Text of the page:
In a discussion of patients' rights, it's also important to review patients' responsibilities. Just as we have rights as American citizens (the right to vote, for example), we have corresponding responsibilities that help maintain those rights (the responsibility of going to the polls to vote.) The same is true for our medical care.
Maintaining Healthy HabitsThat proverbial ounce of prevention is most definitely more effective and efficient that the corresponding pound of cure. Making healthy food choices, getting plenty of exercise, resolving stress, getting enough sleep, moderating alcohol consumption, and refraining from smoking are those good habits we are all familiar with -- and most of us need to work on.
Being Respectful to ProvidersJust as it's a patient's right to expect respect, it is the patient's responsibility to show respect in return. This is not to suggest that patients need to be so respectful that they are afraid to ask questions or request clarification on issues regarding their health. Rather, it's a recognition that commanding respect means giving it in return -- on both sides of the patient/provider equation.
Being Honest With ProvidersAs an empowered patient, you recognize that being totally honest with your practitioner is imperative. This means sharing all information about your habits and health, as holding back can mean not getting the care that you need.
Complying with Treatment PlansSince you and your doctor will have worked together to agree on a treatment plan, it only makes sense to comply with that plan. Not doing so works against the good care you've put effort into securing.
Preparing for EmergenciesFor those who have medical challenges and/or take prescription drugs to maintain their health, it is important to be prepared for medical emergencies. If you find yourself in an emergency room, you'll want to be sure hospital personnel know about the treatments you are already receiving, or the cautions needed for effective treatment.
Reading Behind the HeadlinesWe see news every day about some new study that changes the way we see certain diseases or conditions. Sometimes the headlines don't tell the whole story. As an empowered patient, you know to look behind those headlines to find out if they apply to you.
Making Decisions ResponsiblyIn the face of a frightening diagnosis, or a scary treatment option, it's difficult to leave our emotions out of our decisions. We need to make sure our decisions about our care are based on solid evidence and proven procedures, rather than wishful thinking.
Understanding Prescription Drugs and Their Possible EffectsThere are so many possibilities for drug-related medical errors that we need to take responsibility for double-checking all prescriptions, then comparing them to the drug the pharmacist delivers to us. This is a safety question that all empowered patients must address.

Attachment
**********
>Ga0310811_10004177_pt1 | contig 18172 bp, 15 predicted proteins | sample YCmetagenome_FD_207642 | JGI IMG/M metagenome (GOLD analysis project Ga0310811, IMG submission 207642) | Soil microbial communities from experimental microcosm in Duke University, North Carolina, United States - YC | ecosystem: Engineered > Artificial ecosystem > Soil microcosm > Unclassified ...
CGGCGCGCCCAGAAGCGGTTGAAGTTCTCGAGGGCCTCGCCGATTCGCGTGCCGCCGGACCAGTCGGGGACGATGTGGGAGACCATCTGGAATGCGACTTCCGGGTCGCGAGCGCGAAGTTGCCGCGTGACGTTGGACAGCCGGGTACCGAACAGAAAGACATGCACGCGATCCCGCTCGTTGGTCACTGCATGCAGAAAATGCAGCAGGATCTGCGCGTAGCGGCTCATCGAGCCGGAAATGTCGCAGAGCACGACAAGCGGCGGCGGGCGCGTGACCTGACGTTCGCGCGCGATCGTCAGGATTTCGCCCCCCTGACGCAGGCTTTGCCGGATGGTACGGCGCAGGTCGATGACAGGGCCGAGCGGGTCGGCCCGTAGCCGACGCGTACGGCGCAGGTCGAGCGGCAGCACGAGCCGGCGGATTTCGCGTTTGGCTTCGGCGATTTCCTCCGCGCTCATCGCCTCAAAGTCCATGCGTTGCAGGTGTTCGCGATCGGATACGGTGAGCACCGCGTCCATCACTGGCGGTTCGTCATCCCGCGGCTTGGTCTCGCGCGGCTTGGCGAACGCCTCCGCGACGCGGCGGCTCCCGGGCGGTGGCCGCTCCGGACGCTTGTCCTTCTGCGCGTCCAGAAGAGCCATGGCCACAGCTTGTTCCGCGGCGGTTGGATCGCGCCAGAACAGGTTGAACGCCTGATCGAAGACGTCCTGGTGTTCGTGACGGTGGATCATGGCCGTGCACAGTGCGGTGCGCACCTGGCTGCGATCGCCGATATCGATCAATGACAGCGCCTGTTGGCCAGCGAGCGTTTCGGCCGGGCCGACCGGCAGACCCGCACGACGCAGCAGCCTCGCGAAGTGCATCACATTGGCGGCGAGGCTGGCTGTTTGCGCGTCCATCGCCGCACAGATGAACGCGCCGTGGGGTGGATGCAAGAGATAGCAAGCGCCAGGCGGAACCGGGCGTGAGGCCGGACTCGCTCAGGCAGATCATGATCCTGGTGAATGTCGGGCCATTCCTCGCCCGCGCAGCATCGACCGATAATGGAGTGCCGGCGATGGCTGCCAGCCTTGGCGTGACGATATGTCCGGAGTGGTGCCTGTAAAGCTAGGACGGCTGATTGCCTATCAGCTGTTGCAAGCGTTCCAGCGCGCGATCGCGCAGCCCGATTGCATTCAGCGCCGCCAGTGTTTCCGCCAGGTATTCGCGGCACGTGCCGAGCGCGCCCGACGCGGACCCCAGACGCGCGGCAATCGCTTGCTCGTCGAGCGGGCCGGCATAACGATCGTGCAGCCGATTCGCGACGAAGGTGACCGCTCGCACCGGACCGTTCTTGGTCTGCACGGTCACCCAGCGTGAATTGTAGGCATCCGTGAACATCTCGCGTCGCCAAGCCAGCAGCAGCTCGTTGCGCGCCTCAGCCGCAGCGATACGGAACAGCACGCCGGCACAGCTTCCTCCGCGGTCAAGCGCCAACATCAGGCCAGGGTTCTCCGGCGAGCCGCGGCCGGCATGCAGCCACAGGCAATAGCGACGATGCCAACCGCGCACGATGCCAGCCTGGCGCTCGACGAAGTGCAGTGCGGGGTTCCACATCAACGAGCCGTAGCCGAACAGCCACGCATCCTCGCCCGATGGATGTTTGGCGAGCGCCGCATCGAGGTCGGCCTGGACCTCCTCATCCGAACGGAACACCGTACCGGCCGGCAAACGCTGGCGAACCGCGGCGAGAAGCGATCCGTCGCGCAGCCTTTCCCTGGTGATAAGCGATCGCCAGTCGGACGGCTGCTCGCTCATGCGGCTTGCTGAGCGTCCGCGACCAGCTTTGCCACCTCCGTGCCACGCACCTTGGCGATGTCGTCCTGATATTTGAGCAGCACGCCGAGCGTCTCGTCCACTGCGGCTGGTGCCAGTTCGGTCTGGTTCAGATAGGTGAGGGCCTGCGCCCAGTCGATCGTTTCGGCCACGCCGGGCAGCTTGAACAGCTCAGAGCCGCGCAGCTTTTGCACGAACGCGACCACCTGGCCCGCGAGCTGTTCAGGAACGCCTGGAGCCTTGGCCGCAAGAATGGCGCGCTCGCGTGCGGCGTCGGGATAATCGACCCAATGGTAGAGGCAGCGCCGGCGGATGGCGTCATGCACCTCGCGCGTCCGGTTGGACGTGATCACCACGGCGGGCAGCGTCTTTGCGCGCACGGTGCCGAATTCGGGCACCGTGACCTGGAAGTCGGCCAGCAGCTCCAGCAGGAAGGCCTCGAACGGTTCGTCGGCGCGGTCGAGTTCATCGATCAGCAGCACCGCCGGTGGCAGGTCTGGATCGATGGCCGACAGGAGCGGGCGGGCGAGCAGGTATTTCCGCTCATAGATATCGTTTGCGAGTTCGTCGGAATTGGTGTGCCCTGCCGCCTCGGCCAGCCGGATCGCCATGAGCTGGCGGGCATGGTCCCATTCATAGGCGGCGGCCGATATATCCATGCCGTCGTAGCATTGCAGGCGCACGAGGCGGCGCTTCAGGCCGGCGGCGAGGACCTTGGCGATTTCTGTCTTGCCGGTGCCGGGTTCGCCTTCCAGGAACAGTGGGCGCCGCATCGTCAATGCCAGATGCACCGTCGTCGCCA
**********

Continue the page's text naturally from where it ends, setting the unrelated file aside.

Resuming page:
To learn more about potential side effects of a drug you're on, visit About.com's Drug Finder.
Meeting Financial ObligationsPatients have the right to choose their insurance or other means for paying for their healthcare, and that right is balanced by the responsibility of taking care of those payments or corresponding financial obligations. There is no question that medical costs can become difficult and cumbersome, but they do need to be dealt with responsibly.
Reporting Fraud and WrongdoingWe've all heard of medical payment fraud, whether it's through taking advantage of Medicare laws or billing for services not rendered through public or private medical payment assistance. These violations serve to line the pockets of those who don't deserve that extra money, while forcing all citizens to pay out of their own pockets in the form of higher premiums, copays, coinsurance or Medicare taxes. It is the responsibility of patients who become aware of such fraudulent activity to report it to those who can stop it.
Avoiding Putting Others at RiskAt one extreme, we see and hear news reports about a tuberculosis patient who travels the world, potentially infecting someone else, or about a person with AIDS who passes on his disease intentionally.
At the other extreme, we send our kids to school, knowing they are running a mild fever or coughing and sneezing from an upper respiratory problem. Not to be forgotten is the dangerous workplace, or the highway bridge that is unsafe, or the playground built on a toxic waste dump.
In the United States, we have an obligation not to harm others either through intentional or unintentional means. It's our responsibility to act in such a way that we keep others from being infected or injured. In some cases, there are laws that speak to this responsibility, warranting eventual arrest or a lawsuit. In others, it's simply common sense or even the golden rule.